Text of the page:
Is Choosing a Health Plan Like Buying a Car or Canned Goods?

PREPARED PATIENT BLOG | June 21, 2010 | Trudy Lieberman

Do consumers buy health insurance like they buy canned peas? Or should they? That's the big question market place advocates have been trying to answer now for more than a decade. The government and others have thrown gobs of money at this vexing problem trying to figure out the best combination of stars, bars and other symbols that will catch the shopper's eye.

How Can We Pay Less for our Health Care?

PREPARED PATIENT BLOG | June 25, 2010 | Jessie Gruman

I just completed a series of radio and TV interviews about the extent to which people participate in their health care you know, those three-questions-in-90 seconds blips that currently constitute news for the viewing/listening public.

Lead Us Not into Expectations

PREPARED PATIENT BLOG | July 6, 2010 | Jessie Gruman

Have you noticed that when health experts discuss the high cost of care, they often assert that our demands for more and more advanced -- care are driving the upward trajectory of its cost?

Paying to Participate

PREPARED PATIENT BLOG | July 14, 2010 | Goldie Pyka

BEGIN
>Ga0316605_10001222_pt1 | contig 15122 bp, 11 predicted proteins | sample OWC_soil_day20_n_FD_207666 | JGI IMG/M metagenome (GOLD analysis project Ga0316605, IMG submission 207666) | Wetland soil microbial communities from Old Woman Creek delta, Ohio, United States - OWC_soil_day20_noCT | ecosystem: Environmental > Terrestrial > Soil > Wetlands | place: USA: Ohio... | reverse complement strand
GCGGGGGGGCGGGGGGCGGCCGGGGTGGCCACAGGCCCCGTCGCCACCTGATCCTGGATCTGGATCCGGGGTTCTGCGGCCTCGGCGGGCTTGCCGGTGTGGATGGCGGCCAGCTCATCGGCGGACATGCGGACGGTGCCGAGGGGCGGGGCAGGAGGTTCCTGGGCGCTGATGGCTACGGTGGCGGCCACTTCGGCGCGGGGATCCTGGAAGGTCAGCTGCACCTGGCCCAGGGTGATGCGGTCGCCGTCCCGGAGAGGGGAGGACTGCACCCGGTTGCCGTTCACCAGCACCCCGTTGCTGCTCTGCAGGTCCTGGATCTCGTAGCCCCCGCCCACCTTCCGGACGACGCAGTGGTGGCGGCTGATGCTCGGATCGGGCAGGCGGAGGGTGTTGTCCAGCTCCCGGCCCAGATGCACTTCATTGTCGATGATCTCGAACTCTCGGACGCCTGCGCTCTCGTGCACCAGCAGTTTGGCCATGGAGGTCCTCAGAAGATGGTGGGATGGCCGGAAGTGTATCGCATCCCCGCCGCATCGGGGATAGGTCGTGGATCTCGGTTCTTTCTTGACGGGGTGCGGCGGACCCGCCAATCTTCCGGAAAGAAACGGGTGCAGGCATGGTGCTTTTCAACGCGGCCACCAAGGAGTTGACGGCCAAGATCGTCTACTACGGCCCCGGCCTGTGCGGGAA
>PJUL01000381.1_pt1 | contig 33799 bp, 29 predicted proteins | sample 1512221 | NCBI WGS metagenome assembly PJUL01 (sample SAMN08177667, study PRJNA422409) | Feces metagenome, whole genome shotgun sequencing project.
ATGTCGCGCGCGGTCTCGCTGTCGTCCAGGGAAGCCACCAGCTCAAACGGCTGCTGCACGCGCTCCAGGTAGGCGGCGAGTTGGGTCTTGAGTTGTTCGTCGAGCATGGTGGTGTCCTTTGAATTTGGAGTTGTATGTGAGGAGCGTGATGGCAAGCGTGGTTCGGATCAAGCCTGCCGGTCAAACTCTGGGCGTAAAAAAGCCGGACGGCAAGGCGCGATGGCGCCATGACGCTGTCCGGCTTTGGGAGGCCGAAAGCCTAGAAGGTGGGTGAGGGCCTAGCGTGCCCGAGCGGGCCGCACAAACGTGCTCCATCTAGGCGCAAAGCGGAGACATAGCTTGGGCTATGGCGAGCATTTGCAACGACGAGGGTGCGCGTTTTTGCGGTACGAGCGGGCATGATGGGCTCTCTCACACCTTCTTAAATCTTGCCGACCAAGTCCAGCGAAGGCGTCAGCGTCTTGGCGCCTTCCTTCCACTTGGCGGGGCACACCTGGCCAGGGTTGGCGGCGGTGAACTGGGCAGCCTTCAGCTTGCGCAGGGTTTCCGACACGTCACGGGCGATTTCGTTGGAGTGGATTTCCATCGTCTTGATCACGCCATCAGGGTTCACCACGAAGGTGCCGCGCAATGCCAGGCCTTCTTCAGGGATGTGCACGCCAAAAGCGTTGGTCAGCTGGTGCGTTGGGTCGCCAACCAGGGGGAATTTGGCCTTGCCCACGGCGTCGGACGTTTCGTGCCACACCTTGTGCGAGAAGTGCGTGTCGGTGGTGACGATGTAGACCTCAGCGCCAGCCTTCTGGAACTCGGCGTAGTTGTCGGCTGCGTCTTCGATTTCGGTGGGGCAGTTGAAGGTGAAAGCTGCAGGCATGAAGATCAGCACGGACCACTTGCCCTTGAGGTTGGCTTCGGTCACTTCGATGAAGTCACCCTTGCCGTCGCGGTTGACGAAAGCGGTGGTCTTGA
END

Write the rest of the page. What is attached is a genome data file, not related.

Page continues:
Chicago Doctor Reveals Hidden Health Care Pricing'.

PREPARED PATIENT BLOG | July 22, 2010 | Trudy Lieberman

More People Choosing Consumer-Directed Health Plans---Pitfalls and All

PREPARED PATIENT BLOG | August 9, 2010 | Trudy Lieberman

Sorting Through the Indecipherable 'Explanation of Benefits' Is Becoming a Required Skill

PREPARED PATIENT BLOG | August 16, 2010 | Trudy Lieberman

A young friend showed me her Explanation of Benefits from Empire Blue Cross Blue Shield. "I don't really understand it," she said. This woman has a master's degree from the London School of Economics but couldn't comprehend what her insurance carrier was telling her...

Matt Seeks Health Insurance: A Young Adult Falls Through the Cracks of Health Reform

PREPARED PATIENT BLOG | August 26, 2010 | Trudy Lieberman

A New Way for Hospitals to Make a Little Extra'Tax the Sick